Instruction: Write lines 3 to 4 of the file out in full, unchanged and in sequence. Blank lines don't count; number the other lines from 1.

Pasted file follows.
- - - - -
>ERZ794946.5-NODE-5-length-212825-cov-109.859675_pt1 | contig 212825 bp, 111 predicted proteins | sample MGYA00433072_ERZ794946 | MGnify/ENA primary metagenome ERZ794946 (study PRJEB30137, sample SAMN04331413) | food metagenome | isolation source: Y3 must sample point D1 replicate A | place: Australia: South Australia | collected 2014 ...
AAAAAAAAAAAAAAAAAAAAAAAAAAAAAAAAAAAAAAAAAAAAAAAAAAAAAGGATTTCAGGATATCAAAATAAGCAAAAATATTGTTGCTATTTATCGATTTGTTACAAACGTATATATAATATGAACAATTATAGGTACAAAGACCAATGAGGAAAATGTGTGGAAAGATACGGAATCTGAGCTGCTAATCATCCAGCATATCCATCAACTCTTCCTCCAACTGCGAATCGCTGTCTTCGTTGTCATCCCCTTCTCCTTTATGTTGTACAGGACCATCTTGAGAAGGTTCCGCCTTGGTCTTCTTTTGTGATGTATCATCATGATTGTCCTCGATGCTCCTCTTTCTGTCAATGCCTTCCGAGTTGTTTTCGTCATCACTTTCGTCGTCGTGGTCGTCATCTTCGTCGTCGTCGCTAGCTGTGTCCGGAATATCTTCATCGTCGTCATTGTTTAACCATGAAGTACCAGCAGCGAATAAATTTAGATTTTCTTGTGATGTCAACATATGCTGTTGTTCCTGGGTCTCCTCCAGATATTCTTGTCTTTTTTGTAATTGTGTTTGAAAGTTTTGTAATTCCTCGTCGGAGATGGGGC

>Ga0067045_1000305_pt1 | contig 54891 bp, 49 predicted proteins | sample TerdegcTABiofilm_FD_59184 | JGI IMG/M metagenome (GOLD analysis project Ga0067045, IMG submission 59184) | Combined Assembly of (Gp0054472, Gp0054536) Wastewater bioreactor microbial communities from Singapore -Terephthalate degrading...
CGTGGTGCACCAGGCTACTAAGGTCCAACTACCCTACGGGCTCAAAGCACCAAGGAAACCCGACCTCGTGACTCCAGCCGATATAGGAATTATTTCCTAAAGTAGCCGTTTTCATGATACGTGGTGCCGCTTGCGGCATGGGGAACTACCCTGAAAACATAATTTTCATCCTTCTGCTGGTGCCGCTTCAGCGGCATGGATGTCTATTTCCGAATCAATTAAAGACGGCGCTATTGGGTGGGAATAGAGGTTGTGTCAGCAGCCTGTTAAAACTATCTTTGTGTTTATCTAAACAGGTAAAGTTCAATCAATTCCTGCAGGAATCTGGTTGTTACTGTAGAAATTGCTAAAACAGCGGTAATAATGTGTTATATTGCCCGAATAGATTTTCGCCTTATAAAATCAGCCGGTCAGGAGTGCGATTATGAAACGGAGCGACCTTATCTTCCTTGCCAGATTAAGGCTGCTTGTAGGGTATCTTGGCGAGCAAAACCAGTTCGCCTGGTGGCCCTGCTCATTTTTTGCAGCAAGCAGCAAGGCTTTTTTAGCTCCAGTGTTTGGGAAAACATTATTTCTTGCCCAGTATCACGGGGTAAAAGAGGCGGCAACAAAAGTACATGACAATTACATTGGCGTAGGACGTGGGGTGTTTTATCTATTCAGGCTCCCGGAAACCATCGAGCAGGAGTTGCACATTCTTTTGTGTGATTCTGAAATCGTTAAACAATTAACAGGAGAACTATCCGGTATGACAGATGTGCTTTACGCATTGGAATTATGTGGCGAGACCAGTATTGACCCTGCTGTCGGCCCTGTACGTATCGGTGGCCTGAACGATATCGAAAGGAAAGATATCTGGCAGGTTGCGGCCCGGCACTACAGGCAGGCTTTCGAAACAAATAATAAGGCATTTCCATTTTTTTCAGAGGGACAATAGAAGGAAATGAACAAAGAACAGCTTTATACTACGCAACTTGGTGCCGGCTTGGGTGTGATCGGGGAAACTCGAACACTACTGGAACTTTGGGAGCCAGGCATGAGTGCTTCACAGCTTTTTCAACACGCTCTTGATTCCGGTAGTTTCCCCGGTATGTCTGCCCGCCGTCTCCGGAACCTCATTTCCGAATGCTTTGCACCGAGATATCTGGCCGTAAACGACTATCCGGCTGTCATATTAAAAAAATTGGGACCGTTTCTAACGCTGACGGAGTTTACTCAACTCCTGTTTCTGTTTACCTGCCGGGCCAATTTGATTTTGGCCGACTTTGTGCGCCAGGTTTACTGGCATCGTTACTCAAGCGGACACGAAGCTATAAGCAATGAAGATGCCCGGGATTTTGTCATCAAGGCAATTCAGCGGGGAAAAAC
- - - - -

>Ga0067045_1000305_pt1 | contig 54891 bp, 49 predicted proteins | sample TerdegcTABiofilm_FD_59184 | JGI IMG/M metagenome (GOLD analysis project Ga0067045, IMG submission 59184) | Combined Assembly of (Gp0054472, Gp0054536) Wastewater bioreactor microbial communities from Singapore -Terephthalate degrading...
CGTGGTGCACCAGGCTACTAAGGTCCAACTACCCTACGGGCTCAAAGCACCAAGGAAACCCGACCTCGTGACTCCAGCCGATATAGGAATTATTTCCTAAAGTAGCCGTTTTCATGATACGTGGTGCCGCTTGCGGCATGGGGAACTACCCTGAAAACATAATTTTCATCCTTCTGCTGGTGCCGCTTCAGCGGCATGGATGTCTATTTCCGAATCAATTAAAGACGGCGCTATTGGGTGGGAATAGAGGTTGTGTCAGCAGCCTGTTAAAACTATCTTTGTGTTTATCTAAACAGGTAAAGTTCAATCAATTCCTGCAGGAATCTGGTTGTTACTGTAGAAATTGCTAAAACAGCGGTAATAATGTGTTATATTGCCCGAATAGATTTTCGCCTTATAAAATCAGCCGGTCAGGAGTGCGATTATGAAACGGAGCGACCTTATCTTCCTTGCCAGATTAAGGCTGCTTGTAGGGTATCTTGGCGAGCAAAACCAGTTCGCCTGGTGGCCCTGCTCATTTTTTGCAGCAAGCAGCAAGGCTTTTTTAGCTCCAGTGTTTGGGAAAACATTATTTCTTGCCCAGTATCACGGGGTAAAAGAGGCGGCAACAAAAGTACATGACAATTACATTGGCGTAGGACGTGGGGTGTTTTATCTATTCAGGCTCCCGGAAACCATCGAGCAGGAGTTGCACATTCTTTTGTGTGATTCTGAAATCGTTAAACAATTAACAGGAGAACTATCCGGTATGACAGATGTGCTTTACGCATTGGAATTATGTGGCGAGACCAGTATTGACCCTGCTGTCGGCCCTGTACGTATCGGTGGCCTGAACGATATCGAAAGGAAAGATATCTGGCAGGTTGCGGCCCGGCACTACAGGCAGGCTTTCGAAACAAATAATAAGGCATTTCCATTTTTTTCAGAGGGACAATAGAAGGAAATGAACAAAGAACAGCTTTATACTACGCAACTTGGTGCCGGCTTGGGTGTGATCGGGGAAACTCGAACACTACTGGAACTTTGGGAGCCAGGCATGAGTGCTTCACAGCTTTTTCAACACGCTCTTGATTCCGGTAGTTTCCCCGGTATGTCTGCCCGCCGTCTCCGGAACCTCATTTCCGAATGCTTTGCACCGAGATATCTGGCCGTAAACGACTATCCGGCTGTCATATTAAAAAAATTGGGACCGTTTCTAACGCTGACGGAGTTTACTCAACTCCTGTTTCTGTTTACCTGCCGGGCCAATTTGATTTTGGCCGACTTTGTGCGCCAGGTTTACTGGCATCGTTACTCAAGCGGACACGAAGCTATAAGCAATGAAGATGCCCGGGATTTTGTCATCAAGGCAATTCAGCGGGGAAAAAC